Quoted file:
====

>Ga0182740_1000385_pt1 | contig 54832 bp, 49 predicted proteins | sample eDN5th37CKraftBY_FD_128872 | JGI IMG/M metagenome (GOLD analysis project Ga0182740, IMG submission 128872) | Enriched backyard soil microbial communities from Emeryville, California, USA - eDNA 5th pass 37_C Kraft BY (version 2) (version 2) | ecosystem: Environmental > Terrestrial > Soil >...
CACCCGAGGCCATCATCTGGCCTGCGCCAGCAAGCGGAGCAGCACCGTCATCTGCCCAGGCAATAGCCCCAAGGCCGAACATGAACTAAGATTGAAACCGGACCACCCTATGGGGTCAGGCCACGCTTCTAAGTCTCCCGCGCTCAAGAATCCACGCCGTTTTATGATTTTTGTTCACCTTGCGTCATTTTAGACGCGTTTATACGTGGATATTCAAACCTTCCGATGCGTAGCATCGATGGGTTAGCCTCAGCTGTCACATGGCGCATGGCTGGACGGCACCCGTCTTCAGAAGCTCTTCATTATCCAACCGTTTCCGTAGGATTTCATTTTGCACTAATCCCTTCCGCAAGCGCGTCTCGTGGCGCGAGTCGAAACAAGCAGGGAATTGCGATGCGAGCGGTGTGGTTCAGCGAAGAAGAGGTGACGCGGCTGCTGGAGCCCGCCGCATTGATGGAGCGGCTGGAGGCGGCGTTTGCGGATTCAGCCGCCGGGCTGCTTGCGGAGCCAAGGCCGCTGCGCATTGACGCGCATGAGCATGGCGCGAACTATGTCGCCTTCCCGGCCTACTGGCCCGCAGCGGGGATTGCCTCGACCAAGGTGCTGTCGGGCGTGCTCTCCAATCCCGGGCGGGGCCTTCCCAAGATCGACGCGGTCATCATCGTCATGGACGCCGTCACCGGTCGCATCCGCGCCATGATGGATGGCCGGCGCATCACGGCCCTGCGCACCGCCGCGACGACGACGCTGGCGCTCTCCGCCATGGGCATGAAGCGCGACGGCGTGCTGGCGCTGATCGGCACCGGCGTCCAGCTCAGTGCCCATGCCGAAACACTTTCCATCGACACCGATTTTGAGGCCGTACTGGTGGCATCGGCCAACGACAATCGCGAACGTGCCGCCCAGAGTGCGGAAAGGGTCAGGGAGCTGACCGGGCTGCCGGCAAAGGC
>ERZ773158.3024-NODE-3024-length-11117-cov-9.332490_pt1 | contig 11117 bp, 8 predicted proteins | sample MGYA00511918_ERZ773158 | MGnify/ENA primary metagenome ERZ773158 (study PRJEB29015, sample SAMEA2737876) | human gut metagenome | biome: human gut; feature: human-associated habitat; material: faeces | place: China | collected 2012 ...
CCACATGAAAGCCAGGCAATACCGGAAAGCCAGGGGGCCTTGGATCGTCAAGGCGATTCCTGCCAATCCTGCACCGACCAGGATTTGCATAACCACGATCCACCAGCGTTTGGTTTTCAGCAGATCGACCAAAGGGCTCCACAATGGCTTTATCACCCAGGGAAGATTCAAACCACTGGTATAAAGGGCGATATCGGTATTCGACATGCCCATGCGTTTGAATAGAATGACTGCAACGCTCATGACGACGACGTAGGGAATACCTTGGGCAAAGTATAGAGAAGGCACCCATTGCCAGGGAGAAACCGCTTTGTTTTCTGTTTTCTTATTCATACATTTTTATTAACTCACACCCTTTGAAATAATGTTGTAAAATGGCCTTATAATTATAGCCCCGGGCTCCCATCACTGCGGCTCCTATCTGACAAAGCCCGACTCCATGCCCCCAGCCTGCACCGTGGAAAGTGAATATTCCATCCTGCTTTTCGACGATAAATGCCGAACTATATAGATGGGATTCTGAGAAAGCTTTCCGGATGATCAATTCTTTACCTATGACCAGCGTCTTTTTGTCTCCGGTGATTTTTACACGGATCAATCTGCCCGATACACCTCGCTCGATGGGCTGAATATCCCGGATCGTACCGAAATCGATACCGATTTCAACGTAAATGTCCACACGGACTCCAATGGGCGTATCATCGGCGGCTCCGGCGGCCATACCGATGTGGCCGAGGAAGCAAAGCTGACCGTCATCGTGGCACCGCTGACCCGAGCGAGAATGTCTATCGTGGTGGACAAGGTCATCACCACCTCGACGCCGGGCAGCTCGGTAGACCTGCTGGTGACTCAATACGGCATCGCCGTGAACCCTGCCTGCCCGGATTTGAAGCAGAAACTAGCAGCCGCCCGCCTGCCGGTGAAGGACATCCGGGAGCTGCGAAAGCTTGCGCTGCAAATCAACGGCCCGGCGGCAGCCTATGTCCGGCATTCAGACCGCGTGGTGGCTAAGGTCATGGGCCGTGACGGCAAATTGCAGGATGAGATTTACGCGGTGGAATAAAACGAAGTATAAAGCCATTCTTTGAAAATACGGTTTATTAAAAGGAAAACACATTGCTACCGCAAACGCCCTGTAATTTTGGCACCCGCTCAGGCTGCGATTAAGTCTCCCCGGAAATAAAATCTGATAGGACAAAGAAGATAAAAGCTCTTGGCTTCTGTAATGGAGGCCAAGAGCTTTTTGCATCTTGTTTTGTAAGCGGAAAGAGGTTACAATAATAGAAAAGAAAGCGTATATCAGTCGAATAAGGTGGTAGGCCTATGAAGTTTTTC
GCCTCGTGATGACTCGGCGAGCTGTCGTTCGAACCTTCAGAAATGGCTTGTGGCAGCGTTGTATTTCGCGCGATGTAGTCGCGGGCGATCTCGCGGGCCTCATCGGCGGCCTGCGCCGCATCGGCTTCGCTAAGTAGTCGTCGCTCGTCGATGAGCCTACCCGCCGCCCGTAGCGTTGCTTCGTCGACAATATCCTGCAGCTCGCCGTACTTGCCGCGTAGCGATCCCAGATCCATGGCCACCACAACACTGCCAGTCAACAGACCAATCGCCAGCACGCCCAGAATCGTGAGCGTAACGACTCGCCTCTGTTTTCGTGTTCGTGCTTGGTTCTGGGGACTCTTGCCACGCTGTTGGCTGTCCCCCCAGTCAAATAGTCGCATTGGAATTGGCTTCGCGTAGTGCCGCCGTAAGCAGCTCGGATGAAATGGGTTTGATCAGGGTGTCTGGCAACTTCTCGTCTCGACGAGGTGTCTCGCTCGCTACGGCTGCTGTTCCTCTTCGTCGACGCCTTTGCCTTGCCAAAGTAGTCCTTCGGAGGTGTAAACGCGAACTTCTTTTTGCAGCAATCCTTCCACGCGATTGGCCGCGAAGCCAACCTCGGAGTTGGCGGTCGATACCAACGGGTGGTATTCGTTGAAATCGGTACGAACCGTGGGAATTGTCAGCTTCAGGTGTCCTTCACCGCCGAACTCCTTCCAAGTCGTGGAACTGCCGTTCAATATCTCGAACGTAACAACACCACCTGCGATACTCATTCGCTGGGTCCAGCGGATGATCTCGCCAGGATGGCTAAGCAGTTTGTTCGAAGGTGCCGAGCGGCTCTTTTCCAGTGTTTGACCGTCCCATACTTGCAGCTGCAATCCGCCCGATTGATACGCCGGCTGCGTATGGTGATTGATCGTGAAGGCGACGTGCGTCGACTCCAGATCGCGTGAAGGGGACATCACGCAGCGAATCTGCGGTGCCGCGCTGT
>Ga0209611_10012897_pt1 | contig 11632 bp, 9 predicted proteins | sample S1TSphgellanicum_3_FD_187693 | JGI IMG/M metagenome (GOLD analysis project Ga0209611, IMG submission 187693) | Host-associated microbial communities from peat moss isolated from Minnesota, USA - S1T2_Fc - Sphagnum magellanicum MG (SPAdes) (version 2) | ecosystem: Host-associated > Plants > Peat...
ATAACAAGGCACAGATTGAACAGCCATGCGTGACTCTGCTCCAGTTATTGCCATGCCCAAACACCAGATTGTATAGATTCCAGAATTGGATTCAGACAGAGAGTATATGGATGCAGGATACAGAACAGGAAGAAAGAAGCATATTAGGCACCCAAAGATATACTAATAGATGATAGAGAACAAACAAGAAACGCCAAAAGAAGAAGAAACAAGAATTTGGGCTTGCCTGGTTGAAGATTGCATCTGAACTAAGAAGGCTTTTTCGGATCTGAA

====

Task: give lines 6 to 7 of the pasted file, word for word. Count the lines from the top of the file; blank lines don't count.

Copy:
>Ga0209611_10012897_pt1 | contig 11632 bp, 9 predicted proteins | sample S1TSphgellanicum_3_FD_187693 | JGI IMG/M metagenome (GOLD analysis project Ga0209611, IMG submission 187693) | Host-associated microbial communities from peat moss isolated from Minnesota, USA - S1T2_Fc - Sphagnum magellanicum MG (SPAdes) (version 2) | ecosystem: Host-associated > Plants > Peat...
ATAACAAGGCACAGATTGAACAGCCATGCGTGACTCTGCTCCAGTTATTGCCATGCCCAAACACCAGATTGTATAGATTCCAGAATTGGATTCAGACAGAGAGTATATGGATGCAGGATACAGAACAGGAAGAAAGAAGCATATTAGGCACCCAAAGATATACTAATAGATGATAGAGAACAAACAAGAAACGCCAAAAGAAGAAGAAACAAGAATTTGGGCTTGCCTGGTTGAAGATTGCATCTGAACTAAGAAGGCTTTTTCGGATCTGAA